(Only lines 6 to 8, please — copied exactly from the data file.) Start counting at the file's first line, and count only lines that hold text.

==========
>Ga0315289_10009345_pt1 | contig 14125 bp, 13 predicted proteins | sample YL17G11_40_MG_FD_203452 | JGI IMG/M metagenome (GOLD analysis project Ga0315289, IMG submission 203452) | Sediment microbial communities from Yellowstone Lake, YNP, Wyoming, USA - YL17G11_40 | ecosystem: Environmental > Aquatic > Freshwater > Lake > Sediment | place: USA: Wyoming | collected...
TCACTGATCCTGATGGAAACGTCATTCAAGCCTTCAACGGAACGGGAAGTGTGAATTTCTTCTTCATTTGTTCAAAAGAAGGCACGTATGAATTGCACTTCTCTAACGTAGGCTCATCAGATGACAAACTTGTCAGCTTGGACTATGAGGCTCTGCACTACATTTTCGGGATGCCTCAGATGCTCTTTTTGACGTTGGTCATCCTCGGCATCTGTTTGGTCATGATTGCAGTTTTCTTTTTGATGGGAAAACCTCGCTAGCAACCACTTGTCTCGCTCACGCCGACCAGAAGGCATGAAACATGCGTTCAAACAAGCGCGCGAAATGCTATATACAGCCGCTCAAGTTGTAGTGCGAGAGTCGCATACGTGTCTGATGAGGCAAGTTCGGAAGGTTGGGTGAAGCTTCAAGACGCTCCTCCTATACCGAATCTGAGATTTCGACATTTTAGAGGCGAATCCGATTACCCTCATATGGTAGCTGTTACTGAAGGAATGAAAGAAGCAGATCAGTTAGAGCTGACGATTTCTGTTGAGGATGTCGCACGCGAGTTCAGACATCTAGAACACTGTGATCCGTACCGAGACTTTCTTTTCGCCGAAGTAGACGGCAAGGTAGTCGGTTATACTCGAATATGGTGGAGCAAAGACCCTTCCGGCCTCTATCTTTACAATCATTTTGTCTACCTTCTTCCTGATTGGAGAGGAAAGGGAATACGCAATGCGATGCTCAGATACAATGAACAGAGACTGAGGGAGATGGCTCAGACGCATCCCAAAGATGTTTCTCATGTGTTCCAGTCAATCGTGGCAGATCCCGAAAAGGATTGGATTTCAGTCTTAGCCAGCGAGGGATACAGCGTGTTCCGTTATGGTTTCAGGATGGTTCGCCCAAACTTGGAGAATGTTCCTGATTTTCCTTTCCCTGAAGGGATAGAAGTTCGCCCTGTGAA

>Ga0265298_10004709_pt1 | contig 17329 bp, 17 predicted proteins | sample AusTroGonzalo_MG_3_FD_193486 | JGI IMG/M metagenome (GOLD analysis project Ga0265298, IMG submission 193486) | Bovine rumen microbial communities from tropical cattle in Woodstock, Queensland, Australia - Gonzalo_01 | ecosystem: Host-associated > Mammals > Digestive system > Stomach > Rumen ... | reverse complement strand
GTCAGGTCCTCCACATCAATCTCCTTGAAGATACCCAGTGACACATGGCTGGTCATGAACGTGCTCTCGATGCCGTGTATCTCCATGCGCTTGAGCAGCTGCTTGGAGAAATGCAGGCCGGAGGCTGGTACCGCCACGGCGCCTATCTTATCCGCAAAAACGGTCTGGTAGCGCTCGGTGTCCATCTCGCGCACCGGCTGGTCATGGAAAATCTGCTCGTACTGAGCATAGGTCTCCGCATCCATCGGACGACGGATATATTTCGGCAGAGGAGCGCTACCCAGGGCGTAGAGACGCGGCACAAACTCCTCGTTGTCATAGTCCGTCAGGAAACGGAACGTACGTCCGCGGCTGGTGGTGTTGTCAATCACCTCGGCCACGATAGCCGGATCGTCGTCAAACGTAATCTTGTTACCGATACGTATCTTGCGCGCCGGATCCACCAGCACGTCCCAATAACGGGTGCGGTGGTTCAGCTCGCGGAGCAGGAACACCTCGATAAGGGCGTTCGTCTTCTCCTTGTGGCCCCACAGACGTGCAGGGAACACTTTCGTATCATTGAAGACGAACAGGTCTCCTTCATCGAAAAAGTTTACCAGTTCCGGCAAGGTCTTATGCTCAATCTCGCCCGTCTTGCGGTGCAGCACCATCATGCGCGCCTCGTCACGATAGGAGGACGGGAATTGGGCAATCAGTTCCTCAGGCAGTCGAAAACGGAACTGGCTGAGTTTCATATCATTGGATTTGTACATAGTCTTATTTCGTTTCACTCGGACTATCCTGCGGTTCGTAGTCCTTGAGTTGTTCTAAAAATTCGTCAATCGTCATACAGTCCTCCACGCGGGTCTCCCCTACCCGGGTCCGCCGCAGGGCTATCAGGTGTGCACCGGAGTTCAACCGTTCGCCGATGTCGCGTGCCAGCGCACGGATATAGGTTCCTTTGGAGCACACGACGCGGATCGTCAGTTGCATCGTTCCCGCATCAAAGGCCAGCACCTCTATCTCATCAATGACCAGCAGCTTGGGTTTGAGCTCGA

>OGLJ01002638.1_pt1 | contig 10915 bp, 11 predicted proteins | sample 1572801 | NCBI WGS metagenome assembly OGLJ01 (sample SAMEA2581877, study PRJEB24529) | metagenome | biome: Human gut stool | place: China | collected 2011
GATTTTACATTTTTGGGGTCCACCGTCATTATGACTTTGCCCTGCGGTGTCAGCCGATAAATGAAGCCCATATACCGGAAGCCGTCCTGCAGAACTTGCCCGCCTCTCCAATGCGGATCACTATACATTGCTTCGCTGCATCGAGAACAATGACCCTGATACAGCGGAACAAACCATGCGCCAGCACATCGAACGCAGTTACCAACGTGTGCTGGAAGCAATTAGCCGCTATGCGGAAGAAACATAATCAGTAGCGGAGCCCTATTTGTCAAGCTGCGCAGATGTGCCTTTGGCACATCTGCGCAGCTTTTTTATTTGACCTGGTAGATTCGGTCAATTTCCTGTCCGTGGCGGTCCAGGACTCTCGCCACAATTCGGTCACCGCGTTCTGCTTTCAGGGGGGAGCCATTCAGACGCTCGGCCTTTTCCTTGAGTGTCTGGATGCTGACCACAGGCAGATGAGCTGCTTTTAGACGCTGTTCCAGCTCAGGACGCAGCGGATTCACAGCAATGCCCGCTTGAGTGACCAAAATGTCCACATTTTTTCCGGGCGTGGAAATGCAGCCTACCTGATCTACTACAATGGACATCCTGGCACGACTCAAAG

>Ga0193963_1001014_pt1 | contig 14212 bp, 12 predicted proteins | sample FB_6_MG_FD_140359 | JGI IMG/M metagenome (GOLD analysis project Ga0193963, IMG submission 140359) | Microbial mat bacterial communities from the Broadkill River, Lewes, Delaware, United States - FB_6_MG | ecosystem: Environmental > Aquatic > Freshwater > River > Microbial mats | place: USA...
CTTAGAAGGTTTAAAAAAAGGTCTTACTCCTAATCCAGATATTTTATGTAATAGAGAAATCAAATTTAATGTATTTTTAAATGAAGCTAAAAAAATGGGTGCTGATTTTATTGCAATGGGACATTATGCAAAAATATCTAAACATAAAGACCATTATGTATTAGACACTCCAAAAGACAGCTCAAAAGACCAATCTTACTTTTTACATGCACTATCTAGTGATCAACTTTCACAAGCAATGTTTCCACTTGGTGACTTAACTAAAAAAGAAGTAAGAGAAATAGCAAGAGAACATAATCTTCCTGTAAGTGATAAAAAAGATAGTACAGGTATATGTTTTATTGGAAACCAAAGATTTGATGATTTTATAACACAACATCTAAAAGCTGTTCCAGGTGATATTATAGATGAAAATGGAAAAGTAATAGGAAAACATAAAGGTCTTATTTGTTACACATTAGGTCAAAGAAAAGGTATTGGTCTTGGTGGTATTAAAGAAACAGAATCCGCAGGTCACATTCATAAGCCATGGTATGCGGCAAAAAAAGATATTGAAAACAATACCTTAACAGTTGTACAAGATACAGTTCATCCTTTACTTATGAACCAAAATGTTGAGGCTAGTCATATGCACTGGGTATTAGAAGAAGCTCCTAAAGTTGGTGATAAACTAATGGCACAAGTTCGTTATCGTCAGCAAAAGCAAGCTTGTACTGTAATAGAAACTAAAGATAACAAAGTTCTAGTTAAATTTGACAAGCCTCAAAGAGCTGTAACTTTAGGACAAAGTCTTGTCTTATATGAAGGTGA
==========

GATTTTACATTTTTGGGGTCCACCGTCATTATGACTTTGCCCTGCGGTGTCAGCCGATAAATGAAGCCCATATACCGGAAGCCGTCCTGCAGAACTTGCCCGCCTCTCCAATGCGGATCACTATACATTGCTTCGCTGCATCGAGAACAATGACCCTGATACAGCGGAACAAACCATGCGCCAGCACATCGAACGCAGTTACCAACGTGTGCTGGAAGCAATTAGCCGCTATGCGGAAGAAACATAATCAGTAGCGGAGCCCTATTTGTCAAGCTGCGCAGATGTGCCTTTGGCACATCTGCGCAGCTTTTTTATTTGACCTGGTAGATTCGGTCAATTTCCTGTCCGTGGCGGTCCAGGACTCTCGCCACAATTCGGTCACCGCGTTCTGCTTTCAGGGGGGAGCCATTCAGACGCTCGGCCTTTTCCTTGAGTGTCTGGATGCTGACCACAGGCAGATGAGCTGCTTTTAGACGCTGTTCCAGCTCAGGACGCAGCGGATTCACAGCAATGCCCGCTTGAGTGACCAAAATGTCCACATTTTTTCCGGGCGTGGAAATGCAGCCTACCTGATCTACTACAATGGACATCCTGGCACGACTCAAAG

>Ga0193963_1001014_pt1 | contig 14212 bp, 12 predicted proteins | sample FB_6_MG_FD_140359 | JGI IMG/M metagenome (GOLD analysis project Ga0193963, IMG submission 140359) | Microbial mat bacterial communities from the Broadkill River, Lewes, Delaware, United States - FB_6_MG | ecosystem: Environmental > Aquatic > Freshwater > River > Microbial mats | place: USA...
CTTAGAAGGTTTAAAAAAAGGTCTTACTCCTAATCCAGATATTTTATGTAATAGAGAAATCAAATTTAATGTATTTTTAAATGAAGCTAAAAAAATGGGTGCTGATTTTATTGCAATGGGACATTATGCAAAAATATCTAAACATAAAGACCATTATGTATTAGACACTCCAAAAGACAGCTCAAAAGACCAATCTTACTTTTTACATGCACTATCTAGTGATCAACTTTCACAAGCAATGTTTCCACTTGGTGACTTAACTAAAAAAGAAGTAAGAGAAATAGCAAGAGAACATAATCTTCCTGTAAGTGATAAAAAAGATAGTACAGGTATATGTTTTATTGGAAACCAAAGATTTGATGATTTTATAACACAACATCTAAAAGCTGTTCCAGGTGATATTATAGATGAAAATGGAAAAGTAATAGGAAAACATAAAGGTCTTATTTGTTACACATTAGGTCAAAGAAAAGGTATTGGTCTTGGTGGTATTAAAGAAACAGAATCCGCAGGTCACATTCATAAGCCATGGTATGCGGCAAAAAAAGATATTGAAAACAATACCTTAACAGTTGTACAAGATACAGTTCATCCTTTACTTATGAACCAAAATGTTGAGGCTAGTCATATGCACTGGGTATTAGAAGAAGCTCCTAAAGTTGGTGATAAACTAATGGCACAAGTTCGTTATCGTCAGCAAAAGCAAGCTTGTACTGTAATAGAAACTAAAGATAACAAAGTTCTAGTTAAATTTGACAAGCCTCAAAGAGCTGTAACTTTAGGACAAAGTCTTGTCTTATATGAAGGTGA